The Deaf Bulletin 2020 Issue 5

The deaf Bulletin 2020 Issue 5

Re-thinking inclusivity in emergency education by Edith Nyabvure

Re-thinking inclusivity in emergency education

The impact of COVID-19 is worse for people in lower socio-economic groups. Children with disabilities have been left behind in alternative education interventions.So far, mainstream responses for continued learning during the COVID-19 crisis have focused on online learning and the use of radio lessons. While this might be a workable option for some learners, these tools are not accessible to learners with disabilities or those with complex learning needs .

The lack of accessibility features on computers, tablets or mobile phones exclude children with dis-abilities from these contingency programs. These tools lack the basic and necessary accessibility features to make them usable for children with disabilities. Thirdly limited internet access hinders learning even further. Majority of learners with disabilities do not have access to household internet or mobile data.

However, this pandemic can serve as an opportunity to re-think how emergency education planning can be inclusive of children with disabilities. Some of the ways that can be used to move this agenda forward include:

  • Providing support to education systems to ensure that distance learning is accessible, teachers are trained and supported to remotely teach children with disabilities and ensuring that caregivers are supported as well.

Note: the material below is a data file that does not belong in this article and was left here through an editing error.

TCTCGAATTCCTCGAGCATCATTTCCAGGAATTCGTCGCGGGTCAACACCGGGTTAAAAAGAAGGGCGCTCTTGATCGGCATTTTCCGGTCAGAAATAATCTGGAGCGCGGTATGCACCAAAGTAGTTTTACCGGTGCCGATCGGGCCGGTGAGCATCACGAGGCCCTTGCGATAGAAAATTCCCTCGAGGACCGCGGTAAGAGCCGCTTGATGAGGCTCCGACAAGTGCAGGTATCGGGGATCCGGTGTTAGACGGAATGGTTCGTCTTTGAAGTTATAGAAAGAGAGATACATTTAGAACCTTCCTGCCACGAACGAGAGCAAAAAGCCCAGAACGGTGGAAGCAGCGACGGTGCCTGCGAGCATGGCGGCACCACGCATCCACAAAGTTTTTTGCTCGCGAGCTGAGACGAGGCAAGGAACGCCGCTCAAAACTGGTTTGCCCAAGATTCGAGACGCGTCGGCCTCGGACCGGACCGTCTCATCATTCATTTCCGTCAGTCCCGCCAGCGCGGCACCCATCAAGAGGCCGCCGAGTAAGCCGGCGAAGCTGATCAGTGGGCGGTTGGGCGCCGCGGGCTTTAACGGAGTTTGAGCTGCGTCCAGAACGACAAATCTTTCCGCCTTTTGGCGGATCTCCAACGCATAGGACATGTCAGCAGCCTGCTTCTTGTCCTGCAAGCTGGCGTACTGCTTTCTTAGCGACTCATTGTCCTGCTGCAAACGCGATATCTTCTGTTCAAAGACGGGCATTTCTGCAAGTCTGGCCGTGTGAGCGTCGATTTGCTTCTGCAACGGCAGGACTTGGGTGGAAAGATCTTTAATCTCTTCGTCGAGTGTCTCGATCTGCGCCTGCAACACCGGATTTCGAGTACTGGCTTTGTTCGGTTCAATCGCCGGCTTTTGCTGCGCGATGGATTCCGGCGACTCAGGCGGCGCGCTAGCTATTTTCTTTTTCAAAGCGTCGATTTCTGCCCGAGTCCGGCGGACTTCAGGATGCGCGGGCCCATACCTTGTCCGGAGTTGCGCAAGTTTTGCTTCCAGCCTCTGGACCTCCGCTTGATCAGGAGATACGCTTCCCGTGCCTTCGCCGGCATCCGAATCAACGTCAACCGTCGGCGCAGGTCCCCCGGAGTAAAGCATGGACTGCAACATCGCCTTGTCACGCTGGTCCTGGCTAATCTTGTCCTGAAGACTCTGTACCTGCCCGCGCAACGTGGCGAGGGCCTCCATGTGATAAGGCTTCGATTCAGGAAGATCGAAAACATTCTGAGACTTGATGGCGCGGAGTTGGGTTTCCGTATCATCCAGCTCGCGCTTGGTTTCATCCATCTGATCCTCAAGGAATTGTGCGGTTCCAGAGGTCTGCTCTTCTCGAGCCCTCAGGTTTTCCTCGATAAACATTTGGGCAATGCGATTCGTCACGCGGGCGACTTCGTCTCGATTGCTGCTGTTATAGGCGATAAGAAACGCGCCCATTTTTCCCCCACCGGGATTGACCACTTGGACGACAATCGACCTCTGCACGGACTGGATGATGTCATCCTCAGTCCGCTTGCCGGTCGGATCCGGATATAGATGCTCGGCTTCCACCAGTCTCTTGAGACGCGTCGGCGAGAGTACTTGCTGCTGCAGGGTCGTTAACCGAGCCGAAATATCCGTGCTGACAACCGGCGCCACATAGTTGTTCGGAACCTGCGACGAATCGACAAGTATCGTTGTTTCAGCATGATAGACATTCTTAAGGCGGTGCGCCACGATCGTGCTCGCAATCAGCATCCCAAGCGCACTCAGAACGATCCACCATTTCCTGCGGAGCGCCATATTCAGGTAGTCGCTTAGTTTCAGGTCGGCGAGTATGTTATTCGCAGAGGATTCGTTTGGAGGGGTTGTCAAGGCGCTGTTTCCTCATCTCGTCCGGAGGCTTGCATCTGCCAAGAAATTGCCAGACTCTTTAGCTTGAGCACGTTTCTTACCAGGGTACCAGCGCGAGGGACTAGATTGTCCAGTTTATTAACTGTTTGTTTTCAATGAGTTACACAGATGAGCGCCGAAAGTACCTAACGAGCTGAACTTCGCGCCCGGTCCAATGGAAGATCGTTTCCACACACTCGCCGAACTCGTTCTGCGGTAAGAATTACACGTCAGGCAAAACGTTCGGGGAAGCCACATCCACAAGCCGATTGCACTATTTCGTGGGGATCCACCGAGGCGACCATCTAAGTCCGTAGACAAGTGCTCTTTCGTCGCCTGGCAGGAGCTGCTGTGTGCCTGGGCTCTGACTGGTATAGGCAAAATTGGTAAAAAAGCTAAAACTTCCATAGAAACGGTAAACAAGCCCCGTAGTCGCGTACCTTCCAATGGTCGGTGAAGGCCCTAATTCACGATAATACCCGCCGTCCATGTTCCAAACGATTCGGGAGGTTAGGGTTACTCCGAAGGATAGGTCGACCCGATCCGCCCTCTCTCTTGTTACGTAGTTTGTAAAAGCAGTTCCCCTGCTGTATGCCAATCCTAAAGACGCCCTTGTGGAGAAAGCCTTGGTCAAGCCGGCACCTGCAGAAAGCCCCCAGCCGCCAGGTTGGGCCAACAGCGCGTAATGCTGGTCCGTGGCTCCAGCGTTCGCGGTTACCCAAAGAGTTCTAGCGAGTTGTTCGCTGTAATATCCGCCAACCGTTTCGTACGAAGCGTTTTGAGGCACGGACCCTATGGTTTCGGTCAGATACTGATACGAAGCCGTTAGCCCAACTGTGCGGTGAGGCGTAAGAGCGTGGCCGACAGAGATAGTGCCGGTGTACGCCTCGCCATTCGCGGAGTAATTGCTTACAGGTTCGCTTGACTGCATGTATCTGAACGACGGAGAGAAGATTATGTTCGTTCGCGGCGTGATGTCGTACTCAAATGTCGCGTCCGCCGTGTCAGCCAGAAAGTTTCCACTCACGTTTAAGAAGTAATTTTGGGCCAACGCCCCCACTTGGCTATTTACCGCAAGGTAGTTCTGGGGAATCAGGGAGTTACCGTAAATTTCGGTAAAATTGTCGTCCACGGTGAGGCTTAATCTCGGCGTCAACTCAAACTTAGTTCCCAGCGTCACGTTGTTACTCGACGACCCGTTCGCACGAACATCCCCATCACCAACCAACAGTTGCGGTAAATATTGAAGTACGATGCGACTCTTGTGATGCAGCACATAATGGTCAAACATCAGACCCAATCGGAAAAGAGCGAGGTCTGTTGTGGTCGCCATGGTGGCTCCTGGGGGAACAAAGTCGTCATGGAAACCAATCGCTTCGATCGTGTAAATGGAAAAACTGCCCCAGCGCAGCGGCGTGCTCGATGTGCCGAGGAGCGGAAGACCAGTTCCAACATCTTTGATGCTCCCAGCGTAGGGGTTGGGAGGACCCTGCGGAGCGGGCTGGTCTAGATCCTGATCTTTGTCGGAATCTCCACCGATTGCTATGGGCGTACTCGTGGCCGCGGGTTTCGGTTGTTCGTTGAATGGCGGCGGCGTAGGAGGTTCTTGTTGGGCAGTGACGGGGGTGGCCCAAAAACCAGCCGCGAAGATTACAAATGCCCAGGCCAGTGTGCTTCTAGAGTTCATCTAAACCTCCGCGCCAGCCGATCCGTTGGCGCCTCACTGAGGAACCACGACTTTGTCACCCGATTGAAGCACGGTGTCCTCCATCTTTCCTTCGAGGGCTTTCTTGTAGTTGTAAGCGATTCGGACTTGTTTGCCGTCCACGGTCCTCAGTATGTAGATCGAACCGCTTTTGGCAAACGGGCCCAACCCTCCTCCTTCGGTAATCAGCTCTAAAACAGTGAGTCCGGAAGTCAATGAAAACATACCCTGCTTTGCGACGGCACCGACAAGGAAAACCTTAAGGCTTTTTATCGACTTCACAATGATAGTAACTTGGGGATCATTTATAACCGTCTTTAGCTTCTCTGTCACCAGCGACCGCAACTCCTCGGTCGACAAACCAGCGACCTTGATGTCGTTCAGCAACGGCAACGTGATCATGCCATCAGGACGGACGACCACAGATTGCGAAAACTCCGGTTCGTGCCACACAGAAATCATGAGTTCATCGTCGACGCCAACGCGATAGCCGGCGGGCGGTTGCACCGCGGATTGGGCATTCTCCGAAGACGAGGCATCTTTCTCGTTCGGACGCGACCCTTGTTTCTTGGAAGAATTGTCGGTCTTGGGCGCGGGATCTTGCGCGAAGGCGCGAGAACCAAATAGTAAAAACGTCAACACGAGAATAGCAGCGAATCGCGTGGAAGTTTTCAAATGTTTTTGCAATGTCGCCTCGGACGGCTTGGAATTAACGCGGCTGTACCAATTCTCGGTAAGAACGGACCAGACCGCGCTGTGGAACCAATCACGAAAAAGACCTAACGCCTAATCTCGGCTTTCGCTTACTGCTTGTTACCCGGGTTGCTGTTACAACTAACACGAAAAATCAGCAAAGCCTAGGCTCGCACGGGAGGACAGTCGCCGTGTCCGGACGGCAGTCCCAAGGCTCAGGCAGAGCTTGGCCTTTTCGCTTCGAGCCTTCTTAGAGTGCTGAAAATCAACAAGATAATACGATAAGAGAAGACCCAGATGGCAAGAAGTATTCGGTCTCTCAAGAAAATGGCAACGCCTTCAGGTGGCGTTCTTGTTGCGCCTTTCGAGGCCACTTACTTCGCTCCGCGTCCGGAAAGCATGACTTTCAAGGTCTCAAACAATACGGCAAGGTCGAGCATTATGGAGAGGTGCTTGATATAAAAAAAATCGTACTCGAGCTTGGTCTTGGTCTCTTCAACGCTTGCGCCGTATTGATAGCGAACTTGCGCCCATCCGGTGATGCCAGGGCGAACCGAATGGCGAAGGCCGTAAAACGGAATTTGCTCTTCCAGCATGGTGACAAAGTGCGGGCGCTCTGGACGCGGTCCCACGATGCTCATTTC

• Provision of education packs that can be collected and dropped at schools where this is possible on a weekly basis.
  • Providing the right mechanisms for inclusive wash, nutrition, mental health, and psycho-social support for children with disabilities and their families.
  • Re-allocating and targeting resources towards more inclusive health, social and educational services.

Supporting the collection of dis-aggregate data by disability for emergency response and/or monitoring to help with tailored interventions, leading to improved support for children with disabilities in their learning environment. Inclusion is an attitude and a choice unfortunately; it seems as if the alternative education dis-course in Zimbabwe has chosen exclusion to inclusion.

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